The sports include: aquatic, badminton, basketball, beach volleyball, bocce, bowling, cycling, equestrian, golf, gymnastics, half marathon, handball (a team sport fusing soccer and basketball), judo, kayaking, open-water swimming, power lifting, roller skating, sailing, soccer, softball, table tennis, tennis, track and field, triathlon, and volleyball.

No one could possibly take it all in; I watched some roller skating, handball, table tennis, gymnastics, and attended several of the awards ceremonies.

As many as 100 towns across Southern California took part in the Host Town Program before the games, hosting special events for the athletes and giving them a taste of Southern California culture.

Stevie Wonder, Avril Lavigne, and even Michelle Obama, along with many other celebrities, took the stage at Opening Ceremonies to welcome the real stars this week: the World Games athletes! The Los Angeles Memorial Coliseum was sold out for the event. 

The 6,500 athletes are accompanied by their 2,000 coaches, along with 30,000 volunteers and an anticipated 500,000 spectators in attendance. Athletes are housed at UCLA and USC.

I can report with all honesty that at least half the time, as I attended events and watched these dedicated, hard-working athletes compete for their medals, I had tears in my eyes. Not just for the courageous competitors, and not only out of gratitude for their coaches and trainers. Not only out of appreciation for these thousands of family members who came so far and at such great personal sacrifice to support their children and loved ones. And not only for all those who I knew could not make it because of the expense and the time off. Nor for all those back home as shutaways, as pariahs, as people made useless not by their abilities but by prejudice, shame, poverty and doubt.

I cried joyously thinking, This is one of the few places I’ve ever experienced, on such a mass scale, a feeling of so many people pouring out so much unconditional love, so much earnest, heartfelt devotion to see every human being of whatever their capacity, be brave, do their best, and be encouraged for it.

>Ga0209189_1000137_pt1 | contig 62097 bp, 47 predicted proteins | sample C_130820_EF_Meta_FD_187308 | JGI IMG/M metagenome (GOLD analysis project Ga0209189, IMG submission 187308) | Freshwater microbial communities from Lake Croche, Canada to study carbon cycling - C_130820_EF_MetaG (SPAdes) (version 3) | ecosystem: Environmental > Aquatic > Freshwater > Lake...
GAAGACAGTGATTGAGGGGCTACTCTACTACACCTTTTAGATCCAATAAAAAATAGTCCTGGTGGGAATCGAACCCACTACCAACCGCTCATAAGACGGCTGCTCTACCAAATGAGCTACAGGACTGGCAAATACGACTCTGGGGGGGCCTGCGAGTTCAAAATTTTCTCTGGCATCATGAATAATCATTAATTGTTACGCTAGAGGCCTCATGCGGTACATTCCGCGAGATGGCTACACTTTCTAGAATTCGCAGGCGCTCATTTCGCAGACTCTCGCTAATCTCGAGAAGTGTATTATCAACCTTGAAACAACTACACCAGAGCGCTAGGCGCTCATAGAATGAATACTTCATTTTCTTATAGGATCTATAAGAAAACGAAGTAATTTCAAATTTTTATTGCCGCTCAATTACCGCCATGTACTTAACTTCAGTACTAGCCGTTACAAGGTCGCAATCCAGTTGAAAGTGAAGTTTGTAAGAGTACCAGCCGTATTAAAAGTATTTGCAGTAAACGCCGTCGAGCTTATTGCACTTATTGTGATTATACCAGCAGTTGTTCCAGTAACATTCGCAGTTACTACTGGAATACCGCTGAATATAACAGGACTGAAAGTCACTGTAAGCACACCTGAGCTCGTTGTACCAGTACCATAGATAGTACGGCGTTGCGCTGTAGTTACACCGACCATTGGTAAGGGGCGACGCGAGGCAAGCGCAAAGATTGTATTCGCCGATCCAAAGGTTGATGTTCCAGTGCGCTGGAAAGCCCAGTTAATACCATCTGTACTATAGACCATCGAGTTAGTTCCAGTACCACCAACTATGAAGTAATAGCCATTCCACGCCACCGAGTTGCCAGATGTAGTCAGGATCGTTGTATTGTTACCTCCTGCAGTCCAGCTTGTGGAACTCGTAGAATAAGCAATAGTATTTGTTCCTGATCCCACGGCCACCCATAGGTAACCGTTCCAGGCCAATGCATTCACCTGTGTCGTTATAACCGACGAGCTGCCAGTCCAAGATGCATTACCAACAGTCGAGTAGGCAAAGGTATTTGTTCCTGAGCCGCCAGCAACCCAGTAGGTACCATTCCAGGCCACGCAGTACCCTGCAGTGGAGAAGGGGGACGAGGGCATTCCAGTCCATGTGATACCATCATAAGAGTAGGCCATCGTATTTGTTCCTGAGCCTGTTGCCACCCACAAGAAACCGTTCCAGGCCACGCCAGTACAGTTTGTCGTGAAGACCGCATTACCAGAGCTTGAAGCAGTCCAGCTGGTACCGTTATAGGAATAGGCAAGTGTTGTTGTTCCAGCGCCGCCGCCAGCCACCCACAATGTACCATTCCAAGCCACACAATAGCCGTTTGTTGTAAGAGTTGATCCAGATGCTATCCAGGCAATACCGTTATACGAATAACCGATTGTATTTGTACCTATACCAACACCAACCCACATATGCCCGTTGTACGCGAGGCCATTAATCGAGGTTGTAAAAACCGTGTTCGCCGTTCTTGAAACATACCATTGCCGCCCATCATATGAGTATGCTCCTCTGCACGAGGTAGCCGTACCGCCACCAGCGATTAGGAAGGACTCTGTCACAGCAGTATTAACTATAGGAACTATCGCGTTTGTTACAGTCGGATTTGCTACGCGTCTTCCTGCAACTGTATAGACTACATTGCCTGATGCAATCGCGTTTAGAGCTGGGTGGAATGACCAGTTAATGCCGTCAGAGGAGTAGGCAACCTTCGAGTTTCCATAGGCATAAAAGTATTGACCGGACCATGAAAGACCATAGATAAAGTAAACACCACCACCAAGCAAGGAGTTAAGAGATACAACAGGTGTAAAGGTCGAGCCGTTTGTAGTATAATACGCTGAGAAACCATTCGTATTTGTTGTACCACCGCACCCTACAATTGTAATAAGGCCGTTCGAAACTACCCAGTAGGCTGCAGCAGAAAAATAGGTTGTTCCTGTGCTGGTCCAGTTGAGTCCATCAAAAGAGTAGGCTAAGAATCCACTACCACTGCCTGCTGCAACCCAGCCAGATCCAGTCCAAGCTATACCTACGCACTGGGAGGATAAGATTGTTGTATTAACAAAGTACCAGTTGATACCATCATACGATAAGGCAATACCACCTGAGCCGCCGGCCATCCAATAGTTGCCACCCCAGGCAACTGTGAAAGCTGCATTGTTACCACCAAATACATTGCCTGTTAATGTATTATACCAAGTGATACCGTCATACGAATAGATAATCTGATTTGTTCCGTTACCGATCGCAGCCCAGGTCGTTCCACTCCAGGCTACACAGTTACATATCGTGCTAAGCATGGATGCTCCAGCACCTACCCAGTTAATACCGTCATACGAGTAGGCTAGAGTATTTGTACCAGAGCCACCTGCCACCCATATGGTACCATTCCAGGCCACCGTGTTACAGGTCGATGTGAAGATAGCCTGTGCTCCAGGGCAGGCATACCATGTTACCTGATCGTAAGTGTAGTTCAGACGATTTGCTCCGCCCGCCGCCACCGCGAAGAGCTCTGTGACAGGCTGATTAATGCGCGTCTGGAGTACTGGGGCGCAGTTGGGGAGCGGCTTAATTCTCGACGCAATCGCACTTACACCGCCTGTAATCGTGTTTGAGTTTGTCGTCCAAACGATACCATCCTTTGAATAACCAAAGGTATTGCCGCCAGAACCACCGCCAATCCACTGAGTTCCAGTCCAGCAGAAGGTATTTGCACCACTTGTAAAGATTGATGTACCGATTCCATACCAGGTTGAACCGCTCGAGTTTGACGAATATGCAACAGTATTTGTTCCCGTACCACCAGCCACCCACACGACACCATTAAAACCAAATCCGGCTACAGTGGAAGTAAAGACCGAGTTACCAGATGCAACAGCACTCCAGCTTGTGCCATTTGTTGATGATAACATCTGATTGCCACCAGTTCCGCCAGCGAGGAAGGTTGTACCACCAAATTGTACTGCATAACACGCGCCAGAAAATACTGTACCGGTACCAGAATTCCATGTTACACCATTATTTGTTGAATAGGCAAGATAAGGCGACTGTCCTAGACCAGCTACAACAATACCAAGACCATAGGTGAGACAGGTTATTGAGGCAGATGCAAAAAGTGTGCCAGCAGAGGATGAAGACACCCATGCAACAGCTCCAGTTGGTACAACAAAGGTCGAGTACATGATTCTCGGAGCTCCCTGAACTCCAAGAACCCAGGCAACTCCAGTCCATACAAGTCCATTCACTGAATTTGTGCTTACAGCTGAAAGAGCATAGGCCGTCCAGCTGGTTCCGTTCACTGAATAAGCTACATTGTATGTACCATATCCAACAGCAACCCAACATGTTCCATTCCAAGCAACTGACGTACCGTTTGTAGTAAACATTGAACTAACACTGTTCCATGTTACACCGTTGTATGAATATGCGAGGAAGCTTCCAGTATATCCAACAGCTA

For these moments and days, I left my cynicism behind, my skepticism about the motivations of Coca Cola and the Bank of America and all the other corporate sponsors. I tried not to think about how limited the sports facilities must be for so many of them back home in their developing countries. All I could see was athletes and appreciative audiences here and now, bound up as one, their arms thrusting to the skies each time the medalists’ names were called:

“In the spirit of the Special Olympics, let’s all reach up, L.A.”

This site will take you to the complete schedule of events.

Photo: Eric Gordon/PW


CONTRIBUTOR

Eric A. Gordon
Eric A. Gordon

Eric A. Gordon is the author of a biography of radical American composer Marc Blitzstein, co-author of composer Earl Robinson’s autobiography, and the translator (from Portuguese) of a memoir by Brazilian author Hadasa Cytrynowicz. He holds a doctorate in history from Tulane University. He chaired the Southern California chapter of the National Writers Union, Local 1981 UAW (AFL-CIO) for two terms and is director emeritus of The Workmen's Circle/Arbeter Ring Southern California District. In 2015 he produced “City of the Future,” a CD of Soviet Yiddish songs by Samuel Polonski.